Bruins Need to Draw Up Better Plan to Control Faceoffs in Game 2 Against Lightning

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BOSTON — It's one of the most common sights in hockey, happening dozens of times each game at various spots on the ice.

But its frequent occurrence doesn't lessen its importance, as the faceoff remains one of the most vital, if underappreciated, aspects of the game.

"It's a big part of the game," Bruins center Gregory Campbell said. "In the playoffs, you want to start with the puck and have that puck possession time, and that all starts with the faceoff."

That hasn't been good news for the Bruins, at least not since Patrice Bergeron went down with a concussion. Overall, Boston's faceoff numbers look pretty good, as they rank third in the league in the playoffs with a 52.7 winning percentage on draws.

But most of that is due to Bergeron, who is second in the league at 64.2 percent. Bergeron has won at least 10 faceoffs in each of the 11 games he's played this postseason, including a dominant 17-2 night in Game 3 against Philadelphia when the Bruins won 78 percent of the draws (43 of 55) overall that night. The rest of the Bruins' centers haven't been consistently effective, though. They all check in well under 50 percent, with David Krejci at 47.1 percent, Chris Kelly at 47.1 percent, Rich Peverley at 43.8 percent and Campbell at 43.1 percent.

The Lightning, meanwhile, have four centers who have taken over 100 draws this postseason and all have won more than 50 percent, plus Vincent Lecavalier at 49.8 percent. That difference played out as expected in Game 1, with Tampa winning 61 percent of the draws (41 of 67) as Bergeron missed his first game of the playoffs.

"We knew that they were a very good faceoff team," Campbell said of the Lightning. "The [Nate] Thompsons, the [Dominic] Moores, who I played with actually last year [in Florida], is a guy who prides himself on winning faceoffs."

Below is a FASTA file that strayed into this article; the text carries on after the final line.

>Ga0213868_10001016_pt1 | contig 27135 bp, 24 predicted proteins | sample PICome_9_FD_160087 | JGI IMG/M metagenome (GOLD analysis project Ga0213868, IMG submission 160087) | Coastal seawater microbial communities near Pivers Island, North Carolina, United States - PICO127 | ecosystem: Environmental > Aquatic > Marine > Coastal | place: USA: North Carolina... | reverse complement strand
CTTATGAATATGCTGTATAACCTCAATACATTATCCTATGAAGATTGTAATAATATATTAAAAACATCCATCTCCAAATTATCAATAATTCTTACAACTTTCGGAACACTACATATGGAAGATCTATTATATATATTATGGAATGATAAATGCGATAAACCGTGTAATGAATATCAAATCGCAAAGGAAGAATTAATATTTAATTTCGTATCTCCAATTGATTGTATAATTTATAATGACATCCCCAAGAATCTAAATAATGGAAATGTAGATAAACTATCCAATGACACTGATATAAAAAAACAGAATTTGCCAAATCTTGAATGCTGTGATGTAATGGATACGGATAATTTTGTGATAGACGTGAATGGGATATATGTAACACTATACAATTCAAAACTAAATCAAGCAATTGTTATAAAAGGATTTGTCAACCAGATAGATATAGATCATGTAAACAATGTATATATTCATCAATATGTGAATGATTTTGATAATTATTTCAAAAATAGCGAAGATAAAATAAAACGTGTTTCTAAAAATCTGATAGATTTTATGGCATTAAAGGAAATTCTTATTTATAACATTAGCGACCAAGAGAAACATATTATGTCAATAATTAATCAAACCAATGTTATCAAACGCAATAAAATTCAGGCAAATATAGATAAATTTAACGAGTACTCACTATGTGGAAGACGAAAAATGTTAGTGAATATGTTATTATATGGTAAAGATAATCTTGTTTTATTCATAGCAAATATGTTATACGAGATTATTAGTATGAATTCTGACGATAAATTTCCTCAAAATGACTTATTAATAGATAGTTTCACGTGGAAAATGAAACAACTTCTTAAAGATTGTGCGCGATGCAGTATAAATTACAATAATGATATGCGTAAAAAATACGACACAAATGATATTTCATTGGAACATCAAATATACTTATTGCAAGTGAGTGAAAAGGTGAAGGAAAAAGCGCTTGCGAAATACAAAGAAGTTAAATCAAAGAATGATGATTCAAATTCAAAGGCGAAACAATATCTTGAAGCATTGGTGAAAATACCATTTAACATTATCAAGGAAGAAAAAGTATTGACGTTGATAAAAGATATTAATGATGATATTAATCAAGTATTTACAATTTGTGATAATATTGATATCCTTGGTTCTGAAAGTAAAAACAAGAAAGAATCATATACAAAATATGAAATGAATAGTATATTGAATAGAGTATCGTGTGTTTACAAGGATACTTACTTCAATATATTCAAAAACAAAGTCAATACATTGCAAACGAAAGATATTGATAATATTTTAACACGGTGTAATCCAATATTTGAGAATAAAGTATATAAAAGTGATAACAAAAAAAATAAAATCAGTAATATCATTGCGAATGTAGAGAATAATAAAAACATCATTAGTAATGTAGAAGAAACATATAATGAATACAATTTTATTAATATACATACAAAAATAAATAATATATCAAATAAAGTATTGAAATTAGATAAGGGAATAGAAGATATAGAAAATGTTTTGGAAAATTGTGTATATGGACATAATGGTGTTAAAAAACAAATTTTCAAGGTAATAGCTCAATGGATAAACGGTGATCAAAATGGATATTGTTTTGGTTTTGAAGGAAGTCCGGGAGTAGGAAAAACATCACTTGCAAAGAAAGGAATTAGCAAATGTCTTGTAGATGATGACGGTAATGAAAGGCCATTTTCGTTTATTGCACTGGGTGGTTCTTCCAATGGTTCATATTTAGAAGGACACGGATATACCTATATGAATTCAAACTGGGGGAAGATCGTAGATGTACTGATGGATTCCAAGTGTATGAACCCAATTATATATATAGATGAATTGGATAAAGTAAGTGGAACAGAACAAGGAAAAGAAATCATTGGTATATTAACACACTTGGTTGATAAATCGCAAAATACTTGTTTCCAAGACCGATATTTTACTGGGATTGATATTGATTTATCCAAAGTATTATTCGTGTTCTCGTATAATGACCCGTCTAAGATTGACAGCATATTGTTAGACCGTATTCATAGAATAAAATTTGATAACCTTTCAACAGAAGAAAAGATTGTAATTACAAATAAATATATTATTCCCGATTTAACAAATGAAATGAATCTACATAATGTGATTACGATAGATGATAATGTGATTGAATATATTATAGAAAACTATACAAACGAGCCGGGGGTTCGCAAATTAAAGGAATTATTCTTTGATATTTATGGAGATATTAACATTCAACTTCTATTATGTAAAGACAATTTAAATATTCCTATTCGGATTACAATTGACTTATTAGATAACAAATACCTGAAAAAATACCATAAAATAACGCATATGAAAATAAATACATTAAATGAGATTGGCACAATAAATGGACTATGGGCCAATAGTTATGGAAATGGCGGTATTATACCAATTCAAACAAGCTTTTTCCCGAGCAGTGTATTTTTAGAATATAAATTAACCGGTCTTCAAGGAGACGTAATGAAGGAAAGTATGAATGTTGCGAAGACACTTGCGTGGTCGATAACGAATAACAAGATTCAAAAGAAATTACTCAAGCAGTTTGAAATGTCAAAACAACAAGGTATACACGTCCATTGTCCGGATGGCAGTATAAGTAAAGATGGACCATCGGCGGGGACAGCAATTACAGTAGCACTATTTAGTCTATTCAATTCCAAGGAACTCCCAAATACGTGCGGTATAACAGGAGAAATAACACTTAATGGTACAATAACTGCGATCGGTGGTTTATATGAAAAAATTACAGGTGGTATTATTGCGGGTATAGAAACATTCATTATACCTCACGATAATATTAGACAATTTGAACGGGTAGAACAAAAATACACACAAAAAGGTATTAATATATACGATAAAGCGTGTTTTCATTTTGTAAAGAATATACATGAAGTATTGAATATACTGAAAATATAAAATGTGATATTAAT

The Bruins need to find a way to even that battle, even without Bergeron, whose status for Game 2 on Tuesday night remains in doubt. 
   
"As centermen, we all put pressure on ourselves, it's part of our job," Campbell said. "You can try different things. If you're not winning it clean, you can try tying them up and get some help from your wingers or defensemen. But at the end of the day, it's another one of those battles that's so important in the course of a game." 

Help from your teammates is vital to winning draws. Despite the fact that it's the center who gets charged with the wins and losses, gaining possession off the faceoff has to be a team effort.

"I think I say that all the time, it's a matter of everybody being better," Bruins coach Claude Julien said. "Your centermen have to be better. You can't lose it clean. You have to make sure your other guys on the ice have to be ready to jump on those loose pucks. And obviously our centermen need to be better but I don't think we did a great job either with the rest of our guys jumping on the loose pucks. [The Lightning] were on them quicker than we were [in Game 1]. And we have to be better there if we plan on starting with the puck tonight instead of chasing it."

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